Steven Universe Recap: “Historical Friction”
And now, Shakespeare on the Beach.
The Recap: Steven helps Jamie put on a play about the founding of Beach City. The script (written by Mayor Dewey) turns out to be a little lacking in the historical accuracy department, so Steven enlists Pearl’s help to tell the real story.
Another breather, this time with added potential foreshadowing for flavor! Given the chance to step out of his hopeless quest for Garnet’s affections, Jamie took no time to establish himself as a charming, earnest ham. The way he and Steven feed off one another’s enthusiasm is downright adorable, and the animators are obviously having an absolute field day with Eugene Cordero’s sometimes Shakespearean, sometimes Shatnerian cadence. It’s a great opportunity for artist jokes, too. The intensely relatable fiery-eyed freak out followed by Very Adult Professional Gratitude is the voice of a million creators, regardless of medium.
Watching Jamie succeed is a small and necessary triumph in the face of all the heavy issues going on this week—and he is doing pretty darn well to have scrims that fancy in a first amateur production, how much budget did they have?—and a nice counterpart to seeing Amethyst confide in Vidalia yesterday. Steven might not be telling Jamie his troubles, but it’s giving him an outlet where he can wholeheartedly enjoy something without having to worry about Important Gem Business, and that’s more important than ever.
It’s nice to see some of the secondary cast again as well. Dewey is a character who works best, for me anyway, in small doses; and accordingly, my favorite beat for his character wasn’t Joel Hodgson’s solid-as-usual comedic delivery but the small shot of Dewey looking warmed to his toes by Buck’s approval. It would seem that Dewey is slowly moving toward awkward dad and away from paper blustering authority figure (though some of that bluster is part of his charm), and that softening could well lead to him being a real reliable leader in his own right when the moment calls for it. Though the sooner we can drop his crush on Pearl into a coffin and bury it a meter deep, the happier I’ll be.
There’s something of an unwritten rule of thumb that any episode about putting on a play will have some element of meta to it. Accordingly, here we have a bit more commentary on the rumbling over our Gems showing weakness and lashing out at or otherwise accidentally hurting their loved ones (Pearl’s bearing the brunt of it now, but don’t think I don’t remember poor Amethyst after “Maximum Capacity”). And while it’s ultimately pretty bald faced—heroes who don’t struggle are boring, and people who never mess up are never pushed to change themselves—it’s the kind of card the show’s sincerity gives it a pass to pull out once in a while. And in-universe (we don’t brook puns here), the blend of quiet love and realizations in Steven’s reassurances and Pearl’s thanks is simply too well-executed and delicate to begrudge.
Meanwhile, Pearl’s very vocal enthusiasm for Steven’s acting talent is a reintroduction of a character trait that’s been in the background of late. While Pearl certainly isn’t over Rose’s death, it’s obvious that she loves Steven as a unique person as well. Let’s not forget that, because it may save her in her darkest hour.
As for the meat of the play itself, it’s the kind of storytelling drip-feeding the show excels at. For example, it would seem from the outline of the giant Gem that the temple is a representation of the fusion between Rose, Garnet, Amethyst, and Pearl—although, does that mean Steven knows that? Or just that “a fusion” saved the day? The temple itself, in some kind of mech scenario? Regardless, given that it’s a scene of an ultra-powerful fusion saving humanity from a lurking monster in the deep, I wouldn’t be surprised if we get some concrete answers when the time for the confrontation with Malachite comes around.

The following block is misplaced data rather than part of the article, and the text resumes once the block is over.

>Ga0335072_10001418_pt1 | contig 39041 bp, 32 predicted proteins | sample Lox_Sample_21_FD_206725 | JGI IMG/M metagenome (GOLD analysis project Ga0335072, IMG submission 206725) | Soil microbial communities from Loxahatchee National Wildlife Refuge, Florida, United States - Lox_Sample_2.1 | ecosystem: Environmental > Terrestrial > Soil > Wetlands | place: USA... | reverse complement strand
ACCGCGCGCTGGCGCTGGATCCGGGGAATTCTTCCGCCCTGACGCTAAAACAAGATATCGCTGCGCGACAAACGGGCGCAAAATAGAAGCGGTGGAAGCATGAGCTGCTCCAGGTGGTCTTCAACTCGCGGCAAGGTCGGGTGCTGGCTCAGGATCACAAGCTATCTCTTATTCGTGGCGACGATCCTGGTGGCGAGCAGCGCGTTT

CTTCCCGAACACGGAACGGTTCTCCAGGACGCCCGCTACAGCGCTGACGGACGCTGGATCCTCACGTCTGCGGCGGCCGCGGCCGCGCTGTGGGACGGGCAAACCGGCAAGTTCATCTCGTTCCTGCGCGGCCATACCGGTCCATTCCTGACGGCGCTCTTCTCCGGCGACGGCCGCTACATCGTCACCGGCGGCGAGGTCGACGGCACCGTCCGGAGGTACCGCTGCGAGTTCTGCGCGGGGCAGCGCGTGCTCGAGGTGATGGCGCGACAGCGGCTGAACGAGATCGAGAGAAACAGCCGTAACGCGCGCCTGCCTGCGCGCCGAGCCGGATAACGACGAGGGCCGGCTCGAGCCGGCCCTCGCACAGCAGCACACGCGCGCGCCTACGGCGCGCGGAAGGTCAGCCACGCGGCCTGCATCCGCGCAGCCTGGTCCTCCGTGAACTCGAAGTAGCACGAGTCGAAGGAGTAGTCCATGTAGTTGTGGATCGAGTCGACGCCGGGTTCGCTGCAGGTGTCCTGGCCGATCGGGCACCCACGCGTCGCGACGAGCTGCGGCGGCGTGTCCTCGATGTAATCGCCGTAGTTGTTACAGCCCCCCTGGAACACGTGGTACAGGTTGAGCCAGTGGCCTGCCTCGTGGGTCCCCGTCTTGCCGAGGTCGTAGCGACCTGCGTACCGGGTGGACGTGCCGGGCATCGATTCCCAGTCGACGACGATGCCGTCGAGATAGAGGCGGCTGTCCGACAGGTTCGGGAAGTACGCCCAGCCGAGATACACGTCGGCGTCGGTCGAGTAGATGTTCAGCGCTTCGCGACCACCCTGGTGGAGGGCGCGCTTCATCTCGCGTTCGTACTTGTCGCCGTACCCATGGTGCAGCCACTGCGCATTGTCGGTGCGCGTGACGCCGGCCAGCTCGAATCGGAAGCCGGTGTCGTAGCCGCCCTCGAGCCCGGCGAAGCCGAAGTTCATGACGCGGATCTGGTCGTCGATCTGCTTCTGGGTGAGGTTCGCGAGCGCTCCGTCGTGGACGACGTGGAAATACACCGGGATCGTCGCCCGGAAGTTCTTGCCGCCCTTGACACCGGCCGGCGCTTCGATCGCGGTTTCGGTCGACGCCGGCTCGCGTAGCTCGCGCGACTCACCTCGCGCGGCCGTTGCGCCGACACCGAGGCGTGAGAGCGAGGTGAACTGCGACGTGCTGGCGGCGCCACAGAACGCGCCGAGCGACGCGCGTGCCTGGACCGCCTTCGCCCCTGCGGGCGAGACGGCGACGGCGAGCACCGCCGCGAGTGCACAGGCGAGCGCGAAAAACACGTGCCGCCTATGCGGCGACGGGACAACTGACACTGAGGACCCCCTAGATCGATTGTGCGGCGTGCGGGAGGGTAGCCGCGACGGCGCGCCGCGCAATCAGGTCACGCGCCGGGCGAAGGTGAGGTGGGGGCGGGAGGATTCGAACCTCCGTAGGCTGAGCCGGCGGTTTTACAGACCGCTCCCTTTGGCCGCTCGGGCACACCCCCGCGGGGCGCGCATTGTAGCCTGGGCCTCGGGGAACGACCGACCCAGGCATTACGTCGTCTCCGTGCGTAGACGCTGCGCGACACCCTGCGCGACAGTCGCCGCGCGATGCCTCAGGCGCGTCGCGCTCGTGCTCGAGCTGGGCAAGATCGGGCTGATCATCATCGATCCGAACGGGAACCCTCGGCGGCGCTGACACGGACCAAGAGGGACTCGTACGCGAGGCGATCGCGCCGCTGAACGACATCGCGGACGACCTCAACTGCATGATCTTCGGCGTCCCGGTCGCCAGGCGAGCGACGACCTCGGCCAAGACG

Although on the other hand, it’s quite possible that William Dewey and his first mate are the men from that glorious picture of the Crystal Gems that involved Garnet punching a shark.
Which, if it is, I can only hope that Rose insisted on them wearing exactly those situation-appropriate costumes and that this is an official and accurate part of Beach City history. It would also suggest that colonization is yet another thing affected by the presence of Gems. Were there indigenous populations who learned to cope with Gem threats? Did having Gems on the coasts drive humans further inland as a general rule (Hollywood being in Kansas seems to suggest so)? The precise socio-geographic makeup of this world is an endless fascination, but I digress. And if originally the Gems were going all the way out to sea to warn off humans, then the fence really was the last, dwindling gasp of the Gems realizing they were stuck sharing the planet up close and personal.
Oh, and Jamie mimicking the Crystal Gems? That may be the comedic highlight of the entire season. The kid really does have talent. I cannot wait to see what he does with a whole community theater program.
Friday’s episode looks like it’ll finally have Pearl and Garnet talking things through, so just go ahead and pre-eviscerate your emotions for convenience’s sake. And then…well, still no word on if we’re going back to weekly episodes or keeping on the Steven Bomb train. Either way, hope to see you there!
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Vrai is a queer author and pop culture blogger; they were unaware that the Crewniverse was chronicling their family’s summertime motel stays so closely, but are glad it helped. You can read more essays and find out about their fiction at Fashionable Tinfoil Accessories, support their work via Patreon or PayPal, or remind them of the existence of Tweets.
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